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"The goal is to win as many victories a possible with the team. And to work hard for Cavendish or for Boonen. I'm here to make these guys win," Petacchi says

Photo: OPQS / Tim De Waele




10.01.2014 @ 11:29 Posted by Emil Axelgaard

Less than a year ago the most successful of the current professionals Alessandro Petacchi decided to end his career but it only took one telephone call from Omega Pharma-Quick Step manager Patrick Lefevere to convince him to come back. However, his time as a protected sprinter are over and he is preparing himself for a year of work as a domestique.


None of the current professional riders have won as many races as Alessandro Petacchi. However, the status as one of the most successful riders in cycling history doesn't mean that you can't work for others and that is exactly what the 40-year-old plans to do as he is finishing his preparation for his first full season with Omega Pharma-Quick Step.


When Petacchi geared up for the 2013 season, he was expecting to go through another season in the way he had done so many times in the past. As one of the Lampre-Merida captains, he was expected to win and had a strong lead-out team at his disposal.


After a tough spring season from which he again came away empty-handed, the veteran decided that he had had enough. Seeing his success drop dramatically had a bad effect on his motivation and he decided that it was time to end his career.


Earlier in his career he had played with the idea of ending his time as a professional cyclist by supporting Mark Cavendish in the sprints. So when Omega Pharma-Quick Step manger Patrick Lefevere - who was very concerned about the state of his team's lead-out train - called him with the intention of getting back on the bike, his fire was again ignited.


Due to UCI rules, Petacchi was not allowed to return in time for the Tour de France but on August 1, he joined the team in a completely different role than he was used to. After sprinting a bit for himself in races like the Eneco Tour and the World Ports Classic, he teamed up with Cavendish in the Tour of Britain.


The pair found their automatisms right from the beginning, with Cavendish taking three wins. Petacchi hopes that this is a sign of things to come as he prepares for his first full season as a lead-out man.


Petacchi is fully ready to work as a domestique and harbours no personal ambitions.


"The goal is to win as many victories a possible with the team," he told Biciciclismo. "And to work hard for Cavendish or for Boonen. I'm here to make these guys win."


Petacchi will have a race schedule that will be mostly identical to Cavendish's. While Cavendish has ruled out a return to the Milan-Sanremo, the 2005 winner of the race is, however, considering the opportunity to go back to his big home classic.


"The pre-season is going well," he said. "I haven't done much quality training but often this is what I needed. We had two training camps with Omega Pharma-Quick Step in Spain and now I need to finalize my race condition. But in Argentina [Tour de San Luis] and Dubai, I think I will be fine. Then I will do Algarve, Tirreno and maybe Milan-Sanremo."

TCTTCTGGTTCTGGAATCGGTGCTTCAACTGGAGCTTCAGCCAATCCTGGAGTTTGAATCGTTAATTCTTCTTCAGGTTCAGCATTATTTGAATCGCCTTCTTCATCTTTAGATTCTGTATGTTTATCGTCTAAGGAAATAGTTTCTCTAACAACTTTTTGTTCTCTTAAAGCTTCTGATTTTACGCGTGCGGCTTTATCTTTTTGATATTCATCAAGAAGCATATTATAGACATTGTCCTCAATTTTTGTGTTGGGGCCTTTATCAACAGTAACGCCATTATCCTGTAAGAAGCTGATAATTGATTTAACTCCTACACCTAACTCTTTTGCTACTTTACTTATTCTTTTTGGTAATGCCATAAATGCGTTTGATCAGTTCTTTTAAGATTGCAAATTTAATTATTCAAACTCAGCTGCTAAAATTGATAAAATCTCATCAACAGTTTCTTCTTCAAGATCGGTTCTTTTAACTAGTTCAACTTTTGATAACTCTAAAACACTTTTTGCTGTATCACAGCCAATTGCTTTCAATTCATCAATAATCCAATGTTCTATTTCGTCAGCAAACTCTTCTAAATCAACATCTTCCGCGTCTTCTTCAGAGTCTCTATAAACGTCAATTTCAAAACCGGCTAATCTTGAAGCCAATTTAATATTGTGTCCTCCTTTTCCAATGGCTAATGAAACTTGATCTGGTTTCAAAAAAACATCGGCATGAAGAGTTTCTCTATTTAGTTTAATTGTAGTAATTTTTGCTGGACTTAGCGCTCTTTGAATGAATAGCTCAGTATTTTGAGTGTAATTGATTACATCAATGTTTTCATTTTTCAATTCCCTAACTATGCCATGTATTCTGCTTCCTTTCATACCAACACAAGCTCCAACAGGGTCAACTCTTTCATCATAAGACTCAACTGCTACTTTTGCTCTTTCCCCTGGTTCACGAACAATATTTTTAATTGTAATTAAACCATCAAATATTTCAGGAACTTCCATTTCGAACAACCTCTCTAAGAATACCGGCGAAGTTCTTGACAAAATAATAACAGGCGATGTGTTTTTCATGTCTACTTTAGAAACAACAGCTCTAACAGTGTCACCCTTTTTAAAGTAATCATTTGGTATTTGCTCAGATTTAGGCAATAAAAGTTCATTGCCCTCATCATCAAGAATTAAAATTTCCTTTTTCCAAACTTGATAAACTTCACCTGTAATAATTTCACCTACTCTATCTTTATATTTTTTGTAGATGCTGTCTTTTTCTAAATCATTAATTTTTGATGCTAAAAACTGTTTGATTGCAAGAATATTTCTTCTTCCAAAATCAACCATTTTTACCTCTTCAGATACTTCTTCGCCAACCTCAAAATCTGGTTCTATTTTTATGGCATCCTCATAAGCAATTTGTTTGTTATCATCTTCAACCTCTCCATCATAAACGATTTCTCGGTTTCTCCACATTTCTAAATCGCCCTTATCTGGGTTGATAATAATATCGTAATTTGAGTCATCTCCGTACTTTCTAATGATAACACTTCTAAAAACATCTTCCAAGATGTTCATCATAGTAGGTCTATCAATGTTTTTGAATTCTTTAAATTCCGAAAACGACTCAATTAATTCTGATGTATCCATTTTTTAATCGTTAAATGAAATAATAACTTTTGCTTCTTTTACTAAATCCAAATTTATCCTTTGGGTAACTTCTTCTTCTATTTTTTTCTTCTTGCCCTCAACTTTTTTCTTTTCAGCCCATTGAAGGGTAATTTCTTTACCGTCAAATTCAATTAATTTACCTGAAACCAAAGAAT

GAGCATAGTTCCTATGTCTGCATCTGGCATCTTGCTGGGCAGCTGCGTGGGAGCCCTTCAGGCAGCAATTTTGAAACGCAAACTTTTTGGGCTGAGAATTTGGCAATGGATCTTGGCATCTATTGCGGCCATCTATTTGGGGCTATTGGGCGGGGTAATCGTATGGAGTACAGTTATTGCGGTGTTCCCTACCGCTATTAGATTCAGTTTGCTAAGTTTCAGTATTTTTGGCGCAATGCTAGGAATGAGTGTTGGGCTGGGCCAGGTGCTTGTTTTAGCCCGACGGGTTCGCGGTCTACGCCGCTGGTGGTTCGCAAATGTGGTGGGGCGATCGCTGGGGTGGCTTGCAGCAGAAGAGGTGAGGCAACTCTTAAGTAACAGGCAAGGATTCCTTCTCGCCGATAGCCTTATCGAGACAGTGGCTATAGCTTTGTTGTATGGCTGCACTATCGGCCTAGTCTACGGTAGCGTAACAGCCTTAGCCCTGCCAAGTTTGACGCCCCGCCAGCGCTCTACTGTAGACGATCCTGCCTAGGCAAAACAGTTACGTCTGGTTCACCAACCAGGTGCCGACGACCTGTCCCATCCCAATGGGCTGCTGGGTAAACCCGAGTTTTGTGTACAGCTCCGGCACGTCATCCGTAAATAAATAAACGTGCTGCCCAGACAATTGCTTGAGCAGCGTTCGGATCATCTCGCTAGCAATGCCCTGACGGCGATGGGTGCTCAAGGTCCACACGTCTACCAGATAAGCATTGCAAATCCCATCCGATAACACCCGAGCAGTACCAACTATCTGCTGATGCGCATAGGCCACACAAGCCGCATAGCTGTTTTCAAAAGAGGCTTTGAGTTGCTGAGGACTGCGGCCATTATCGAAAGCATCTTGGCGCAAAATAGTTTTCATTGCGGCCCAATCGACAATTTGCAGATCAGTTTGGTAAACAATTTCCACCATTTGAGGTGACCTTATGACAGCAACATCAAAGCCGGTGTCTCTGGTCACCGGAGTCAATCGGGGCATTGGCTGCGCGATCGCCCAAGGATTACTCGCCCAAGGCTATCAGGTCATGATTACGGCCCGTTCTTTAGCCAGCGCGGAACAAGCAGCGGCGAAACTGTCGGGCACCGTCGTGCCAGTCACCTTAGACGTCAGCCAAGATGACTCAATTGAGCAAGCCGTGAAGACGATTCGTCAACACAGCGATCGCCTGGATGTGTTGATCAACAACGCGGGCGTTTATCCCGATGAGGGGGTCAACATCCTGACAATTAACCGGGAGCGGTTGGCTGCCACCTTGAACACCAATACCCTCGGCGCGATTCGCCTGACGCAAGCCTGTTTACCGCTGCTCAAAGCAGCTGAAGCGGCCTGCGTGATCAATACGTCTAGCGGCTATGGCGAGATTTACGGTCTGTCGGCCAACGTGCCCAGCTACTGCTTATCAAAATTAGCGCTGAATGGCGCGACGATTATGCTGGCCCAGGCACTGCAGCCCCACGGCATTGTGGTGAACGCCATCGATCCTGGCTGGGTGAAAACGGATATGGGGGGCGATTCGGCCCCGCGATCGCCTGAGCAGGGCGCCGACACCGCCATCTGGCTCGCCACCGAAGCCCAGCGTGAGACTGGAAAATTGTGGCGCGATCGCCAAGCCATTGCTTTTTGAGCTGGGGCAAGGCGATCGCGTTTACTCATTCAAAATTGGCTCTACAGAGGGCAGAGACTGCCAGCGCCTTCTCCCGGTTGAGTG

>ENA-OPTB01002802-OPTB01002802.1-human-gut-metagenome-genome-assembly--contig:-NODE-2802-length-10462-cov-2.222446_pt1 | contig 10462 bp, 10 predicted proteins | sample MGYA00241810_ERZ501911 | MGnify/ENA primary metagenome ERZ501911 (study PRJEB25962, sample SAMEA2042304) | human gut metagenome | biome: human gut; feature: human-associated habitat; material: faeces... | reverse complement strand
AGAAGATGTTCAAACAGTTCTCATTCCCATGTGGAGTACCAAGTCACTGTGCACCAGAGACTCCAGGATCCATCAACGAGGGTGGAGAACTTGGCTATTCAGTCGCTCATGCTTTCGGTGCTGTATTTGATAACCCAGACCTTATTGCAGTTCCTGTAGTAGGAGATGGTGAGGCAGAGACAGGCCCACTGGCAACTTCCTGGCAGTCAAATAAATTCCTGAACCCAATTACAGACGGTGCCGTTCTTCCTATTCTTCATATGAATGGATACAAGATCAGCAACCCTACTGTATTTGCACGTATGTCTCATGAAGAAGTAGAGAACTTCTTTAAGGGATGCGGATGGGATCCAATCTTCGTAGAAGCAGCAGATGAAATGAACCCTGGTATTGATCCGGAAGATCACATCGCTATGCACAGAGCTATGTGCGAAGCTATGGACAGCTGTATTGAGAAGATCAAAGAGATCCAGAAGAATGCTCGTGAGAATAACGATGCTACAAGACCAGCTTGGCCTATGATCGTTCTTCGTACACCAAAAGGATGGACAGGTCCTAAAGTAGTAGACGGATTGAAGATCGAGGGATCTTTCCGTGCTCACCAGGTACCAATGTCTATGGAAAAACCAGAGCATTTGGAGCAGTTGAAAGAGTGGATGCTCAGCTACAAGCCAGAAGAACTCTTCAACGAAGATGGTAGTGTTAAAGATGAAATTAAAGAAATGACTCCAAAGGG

At 40 years, Petacchi could be forgiven for having lost his motivation. He admits that this was the reason for his initial decision to retire but he is now happy to be back on the bike.


"Yes, it is difficult," he said. "It is important to stay motivated but it is possible. You must also have the power and the legs but there comes a time when you have had enough. In April last year, I was mentally tired while riding for Lampre-Merida. I wanted to stop. I lost the motivation and was a little depressed. I didn't like my role in the team. At that point, I didn't want to go on to the end of the season and needed to talk to Lampre to stop my career."


However, he was quickly approached by Lefevere.


"When I announced my retirement, Patrick Lefevere called me," he said. "It was a surprise. We talked for a while and I travelled to Belgium to meet him. He told me what my program would be and he wanted me to do the Tour with them. He got back with a disappointing message. I couldn't get permission to ride the Tour but when I started to ride again, I was with Mark Cavendish in the Tour of Britain and we won three stages. They were important victories for Mark but even more for me. They offered me to continue for a year and I agreed."


Petacchi has spent most of his career on Italian teams and his stay at Omega Pharma-Quick Step is his first at a major foreign formation. He admits to have already learnt a lot despite having spent 16 years in the peloton.


"If you look at this [the training camp], it motivates me a lot to work with young people," he said. "During the training camp in Oliva, we went to the velodrome in Valencia to study the position on the bike and make adjustments. The whole system of preparation is different and I have not seen anything like this before. Now I understand how many successes are obtained."


Petacchi may be the most successful rider of his current generation, with wins in all three grand tours on his palmares. In his heydays, he was by far the dominant sprinter and won a massive 9 stages in the 2004 Giro d'Italia.


However, he regards Cavendish as a better sprinter than himself.


"He has always been focused on the Tour and has been successful. Because I am and my sponsors have been Italian, I have always had my eyes on the Giro. In hindsight, I would have liked to do the Tour a few more times but I would not have achieved the same success as Cavendish."


Petacchi and Cavendish start their season on January 20 in the Tour de San Luis where they will also have Tom Boonen at their side.



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